“First of all, they get in a huddle. Can you imagine that?” Gruden said. “(The quarterback) gets underneath the center. They use numerous personnel groupings … They use every formation, every shift in motion that you can use. (The quarterback) gets up there and audibles, changes plays, changes protections. He doesn’t have to look to the sideline to get all the answers, and that’s huge. So I see a lot of elements and concepts at North Dakota State that I see in the NFL.”

Keeler, of course, was known for using a spread, no-huddle offense at Delaware. But Keeler said he changed things up in Flacco’s senior season and had Flacco line up under center from time to time, letting him change plays at the line of scrimmage.

Keeler said he did it in part to make Flacco a well-rounded prospect in the eyes of NFL scouts, and because he knew Flacco could handle it.

“I remember early in the season, people were talking about Joe being a fifth- or sixth-round pick,” Keeler said. “But as time went on, I was like, ‘Who do you think is better?’ A scout would tell me he was on the west coast and didn’t see anyone. Another would say he was down south and didn’t see anyone … Then it was just down to two guys – Joe and (Atlanta Falcons quarterback) Matt Ryan.

“It could be the same thing with Wentz. Who do you think is better? Maybe it’s just him and Goff.”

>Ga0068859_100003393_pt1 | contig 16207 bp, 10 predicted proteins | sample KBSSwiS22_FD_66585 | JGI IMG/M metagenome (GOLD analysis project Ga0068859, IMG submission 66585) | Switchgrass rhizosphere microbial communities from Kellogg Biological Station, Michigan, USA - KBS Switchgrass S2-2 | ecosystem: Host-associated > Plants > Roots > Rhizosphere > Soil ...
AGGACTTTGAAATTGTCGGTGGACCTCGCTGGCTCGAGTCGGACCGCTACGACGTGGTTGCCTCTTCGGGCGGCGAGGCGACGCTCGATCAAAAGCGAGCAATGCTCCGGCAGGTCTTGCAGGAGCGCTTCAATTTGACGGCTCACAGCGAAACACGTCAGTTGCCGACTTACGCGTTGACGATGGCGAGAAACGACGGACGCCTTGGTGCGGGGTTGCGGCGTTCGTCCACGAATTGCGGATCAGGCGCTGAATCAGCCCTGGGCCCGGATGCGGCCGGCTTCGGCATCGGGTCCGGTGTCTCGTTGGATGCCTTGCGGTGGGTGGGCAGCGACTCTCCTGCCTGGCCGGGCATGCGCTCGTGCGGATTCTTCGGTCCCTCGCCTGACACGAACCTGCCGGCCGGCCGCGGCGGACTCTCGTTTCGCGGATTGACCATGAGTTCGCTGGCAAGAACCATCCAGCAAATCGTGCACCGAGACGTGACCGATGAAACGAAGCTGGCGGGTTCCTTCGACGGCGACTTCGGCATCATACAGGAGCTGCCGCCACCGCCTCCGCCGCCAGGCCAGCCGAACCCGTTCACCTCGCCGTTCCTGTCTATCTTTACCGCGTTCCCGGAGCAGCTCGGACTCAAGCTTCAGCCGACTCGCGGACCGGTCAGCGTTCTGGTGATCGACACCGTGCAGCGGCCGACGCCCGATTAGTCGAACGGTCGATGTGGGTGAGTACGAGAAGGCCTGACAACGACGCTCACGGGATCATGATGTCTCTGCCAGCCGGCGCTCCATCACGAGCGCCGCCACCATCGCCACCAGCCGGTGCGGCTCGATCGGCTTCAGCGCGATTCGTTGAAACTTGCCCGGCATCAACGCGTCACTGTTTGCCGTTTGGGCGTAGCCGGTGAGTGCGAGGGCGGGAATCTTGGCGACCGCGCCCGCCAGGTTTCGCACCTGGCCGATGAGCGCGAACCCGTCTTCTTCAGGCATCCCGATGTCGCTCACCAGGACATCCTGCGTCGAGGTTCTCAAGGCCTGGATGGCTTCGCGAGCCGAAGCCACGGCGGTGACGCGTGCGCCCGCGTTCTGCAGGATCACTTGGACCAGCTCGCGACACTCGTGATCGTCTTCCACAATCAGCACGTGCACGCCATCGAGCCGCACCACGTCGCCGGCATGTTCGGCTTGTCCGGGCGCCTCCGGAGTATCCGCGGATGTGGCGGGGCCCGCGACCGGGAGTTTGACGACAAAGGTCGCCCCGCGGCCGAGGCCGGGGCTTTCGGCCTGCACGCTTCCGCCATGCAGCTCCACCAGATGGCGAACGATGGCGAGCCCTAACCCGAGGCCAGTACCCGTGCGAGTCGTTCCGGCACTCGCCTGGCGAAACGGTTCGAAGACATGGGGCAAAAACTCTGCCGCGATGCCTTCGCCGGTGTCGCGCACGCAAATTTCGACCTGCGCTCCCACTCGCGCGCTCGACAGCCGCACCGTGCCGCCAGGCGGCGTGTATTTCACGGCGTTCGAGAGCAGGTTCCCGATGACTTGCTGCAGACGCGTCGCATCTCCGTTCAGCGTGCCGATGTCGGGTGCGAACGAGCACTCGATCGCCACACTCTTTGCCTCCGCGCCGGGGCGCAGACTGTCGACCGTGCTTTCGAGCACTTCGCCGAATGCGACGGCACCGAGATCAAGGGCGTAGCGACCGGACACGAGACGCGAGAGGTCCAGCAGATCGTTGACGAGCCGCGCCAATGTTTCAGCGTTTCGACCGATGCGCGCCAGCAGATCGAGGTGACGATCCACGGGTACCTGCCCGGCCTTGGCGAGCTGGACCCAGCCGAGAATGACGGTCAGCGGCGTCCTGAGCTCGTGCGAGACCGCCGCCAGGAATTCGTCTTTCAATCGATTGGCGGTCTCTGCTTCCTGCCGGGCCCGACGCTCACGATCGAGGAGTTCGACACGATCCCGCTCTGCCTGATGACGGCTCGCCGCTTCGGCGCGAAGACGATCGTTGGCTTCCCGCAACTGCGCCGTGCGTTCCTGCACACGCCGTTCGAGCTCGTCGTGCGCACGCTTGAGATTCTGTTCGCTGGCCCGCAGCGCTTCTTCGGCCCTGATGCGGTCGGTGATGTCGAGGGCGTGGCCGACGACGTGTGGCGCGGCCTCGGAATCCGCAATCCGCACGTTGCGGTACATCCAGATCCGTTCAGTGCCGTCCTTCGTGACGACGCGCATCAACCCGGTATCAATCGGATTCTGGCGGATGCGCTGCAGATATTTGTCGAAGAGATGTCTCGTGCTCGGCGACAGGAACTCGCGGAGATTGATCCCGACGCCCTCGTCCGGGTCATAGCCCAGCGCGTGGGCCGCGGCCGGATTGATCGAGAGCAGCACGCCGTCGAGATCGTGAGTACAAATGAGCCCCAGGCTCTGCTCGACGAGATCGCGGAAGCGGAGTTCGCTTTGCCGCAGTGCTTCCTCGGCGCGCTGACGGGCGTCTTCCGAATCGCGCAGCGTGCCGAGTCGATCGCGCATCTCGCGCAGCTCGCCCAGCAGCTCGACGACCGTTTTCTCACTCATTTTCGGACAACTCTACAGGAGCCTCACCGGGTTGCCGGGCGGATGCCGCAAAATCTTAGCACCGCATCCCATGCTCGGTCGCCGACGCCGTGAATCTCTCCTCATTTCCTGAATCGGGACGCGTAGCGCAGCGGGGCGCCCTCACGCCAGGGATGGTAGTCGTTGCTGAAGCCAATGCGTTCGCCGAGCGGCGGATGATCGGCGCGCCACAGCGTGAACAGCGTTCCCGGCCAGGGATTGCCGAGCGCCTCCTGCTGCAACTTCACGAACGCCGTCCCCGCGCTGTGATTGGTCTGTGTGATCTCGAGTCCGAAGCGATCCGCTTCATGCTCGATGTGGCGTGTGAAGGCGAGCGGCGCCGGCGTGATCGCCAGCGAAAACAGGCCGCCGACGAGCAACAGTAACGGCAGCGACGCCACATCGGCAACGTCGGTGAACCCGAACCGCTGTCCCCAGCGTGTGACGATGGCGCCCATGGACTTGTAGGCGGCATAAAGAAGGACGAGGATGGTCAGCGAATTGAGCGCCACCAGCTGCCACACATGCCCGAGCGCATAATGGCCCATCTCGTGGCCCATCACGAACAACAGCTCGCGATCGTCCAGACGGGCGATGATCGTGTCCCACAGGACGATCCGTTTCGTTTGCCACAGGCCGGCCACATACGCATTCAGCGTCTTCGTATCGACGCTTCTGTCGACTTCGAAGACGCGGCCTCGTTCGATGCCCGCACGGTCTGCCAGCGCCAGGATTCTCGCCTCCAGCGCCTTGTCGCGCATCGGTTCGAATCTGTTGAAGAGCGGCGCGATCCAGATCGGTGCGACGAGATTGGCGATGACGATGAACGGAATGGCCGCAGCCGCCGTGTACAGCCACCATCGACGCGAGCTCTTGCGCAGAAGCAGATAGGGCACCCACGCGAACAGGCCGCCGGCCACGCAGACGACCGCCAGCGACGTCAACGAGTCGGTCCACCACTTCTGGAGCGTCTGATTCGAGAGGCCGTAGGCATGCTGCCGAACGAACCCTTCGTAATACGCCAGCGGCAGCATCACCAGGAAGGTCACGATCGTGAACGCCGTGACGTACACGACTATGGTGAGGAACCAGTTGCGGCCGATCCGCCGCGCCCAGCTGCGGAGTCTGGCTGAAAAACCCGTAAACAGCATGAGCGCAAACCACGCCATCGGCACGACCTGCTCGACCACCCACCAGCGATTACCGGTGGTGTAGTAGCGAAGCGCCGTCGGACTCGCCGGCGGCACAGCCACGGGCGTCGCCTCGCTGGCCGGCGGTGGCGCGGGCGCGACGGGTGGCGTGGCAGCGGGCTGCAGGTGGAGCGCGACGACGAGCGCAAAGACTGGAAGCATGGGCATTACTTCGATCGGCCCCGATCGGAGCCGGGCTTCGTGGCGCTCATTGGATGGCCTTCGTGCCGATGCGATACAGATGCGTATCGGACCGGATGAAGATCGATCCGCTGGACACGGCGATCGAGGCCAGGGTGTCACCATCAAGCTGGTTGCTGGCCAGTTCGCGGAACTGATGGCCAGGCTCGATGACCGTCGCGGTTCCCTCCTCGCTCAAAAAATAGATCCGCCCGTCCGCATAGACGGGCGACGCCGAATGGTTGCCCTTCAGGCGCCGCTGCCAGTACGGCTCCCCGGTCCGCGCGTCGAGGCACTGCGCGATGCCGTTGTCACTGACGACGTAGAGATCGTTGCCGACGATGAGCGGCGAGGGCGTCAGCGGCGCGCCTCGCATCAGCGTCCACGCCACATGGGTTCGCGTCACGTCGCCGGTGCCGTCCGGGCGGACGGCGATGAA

That’s why to some NFL teams, the level of play in college doesn’t matter as much as just playing.

Flacco, for example, started his collegiate career at Pittsburgh but transferred to Delaware after he realized he was going to be a backup. At UD, Flacco was a two-year starter and set several school passing records.

Wentz was only recruited by one FBS program, Central Michigan. He was a backup for two seasons at NDSU, watching as the Bison won two national championships. Then he led them to two more.

“It’s overrated with big-school quarterbacks coming out,” Ravens coach John Harbaugh said last month at the NFL owners’ meetings. “I don’t know what the exact analytics are, but it’s more important to play a lot in college than to play in a certain place … We kind of ruled that out with Joe. He had played a lot at Delaware. And Carson has obviously played a lot. I don’t think it’s a factor.”

In those two seasons, Wentz started just 23 games in college and threw 612 passes, while Flacco started 26 games and threw 938 passes.

But both took their teams to championship games. Keeler said that has to count for something, even if it was at a lower level of competition than most of the elite prospects.

“All I know was I walked off the field against North Dakota State and I felt like I had just seen a special quarterback,” Keeler said. “It was the same feeling I had with Joe.”

Contact Martin Frank at mfrank@delawareonline.com. Follow on Twitter @Mfranknfl.

EAGLES: There’s a lot of Joe Flacco in Carson Wentz – Cherry Hill Courier Post